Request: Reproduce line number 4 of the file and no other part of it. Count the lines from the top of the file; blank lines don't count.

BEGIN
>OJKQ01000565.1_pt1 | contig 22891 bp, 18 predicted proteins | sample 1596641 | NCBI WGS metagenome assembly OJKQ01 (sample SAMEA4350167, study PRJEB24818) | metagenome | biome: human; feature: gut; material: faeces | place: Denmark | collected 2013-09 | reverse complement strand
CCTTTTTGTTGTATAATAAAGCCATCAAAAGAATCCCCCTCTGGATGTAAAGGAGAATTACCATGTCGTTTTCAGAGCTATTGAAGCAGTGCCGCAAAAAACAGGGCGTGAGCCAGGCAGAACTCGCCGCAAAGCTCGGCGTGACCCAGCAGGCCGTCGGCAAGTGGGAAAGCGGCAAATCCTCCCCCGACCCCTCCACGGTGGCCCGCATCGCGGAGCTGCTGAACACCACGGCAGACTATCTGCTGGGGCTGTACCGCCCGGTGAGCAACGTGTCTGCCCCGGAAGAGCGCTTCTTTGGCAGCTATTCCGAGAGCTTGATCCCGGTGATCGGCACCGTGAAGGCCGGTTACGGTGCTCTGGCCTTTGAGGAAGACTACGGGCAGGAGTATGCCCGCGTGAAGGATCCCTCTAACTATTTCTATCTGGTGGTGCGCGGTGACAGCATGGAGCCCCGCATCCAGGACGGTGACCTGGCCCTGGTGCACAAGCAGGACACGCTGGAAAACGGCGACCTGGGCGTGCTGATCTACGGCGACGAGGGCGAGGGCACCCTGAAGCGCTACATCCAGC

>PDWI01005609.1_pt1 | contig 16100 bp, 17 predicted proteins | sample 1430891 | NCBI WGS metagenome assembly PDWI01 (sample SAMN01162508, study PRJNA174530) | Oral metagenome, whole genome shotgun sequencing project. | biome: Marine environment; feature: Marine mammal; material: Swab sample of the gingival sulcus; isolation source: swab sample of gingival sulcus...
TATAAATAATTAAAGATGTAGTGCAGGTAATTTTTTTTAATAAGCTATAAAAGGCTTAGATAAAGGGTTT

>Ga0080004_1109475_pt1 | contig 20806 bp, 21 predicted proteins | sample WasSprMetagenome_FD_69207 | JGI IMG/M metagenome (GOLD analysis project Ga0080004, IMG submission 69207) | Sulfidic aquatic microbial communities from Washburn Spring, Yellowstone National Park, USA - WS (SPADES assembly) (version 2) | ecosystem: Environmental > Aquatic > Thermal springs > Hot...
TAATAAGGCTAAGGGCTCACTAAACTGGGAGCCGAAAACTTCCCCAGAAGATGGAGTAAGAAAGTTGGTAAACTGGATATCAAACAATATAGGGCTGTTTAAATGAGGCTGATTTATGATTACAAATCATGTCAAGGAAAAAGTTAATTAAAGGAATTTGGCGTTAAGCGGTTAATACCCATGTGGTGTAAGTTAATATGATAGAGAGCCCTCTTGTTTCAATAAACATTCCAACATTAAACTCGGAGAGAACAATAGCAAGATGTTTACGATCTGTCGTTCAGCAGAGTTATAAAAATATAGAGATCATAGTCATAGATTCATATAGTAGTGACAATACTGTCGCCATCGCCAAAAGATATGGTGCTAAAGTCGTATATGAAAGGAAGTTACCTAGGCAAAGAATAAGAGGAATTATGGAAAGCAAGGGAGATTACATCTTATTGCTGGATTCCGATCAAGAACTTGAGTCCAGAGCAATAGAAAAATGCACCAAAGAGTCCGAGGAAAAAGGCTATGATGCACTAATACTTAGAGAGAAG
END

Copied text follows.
TATAAATAATTAAAGATGTAGTGCAGGTAATTTTTTTTAATAAGCTATAAAAGGCTTAGATAAAGGGTTT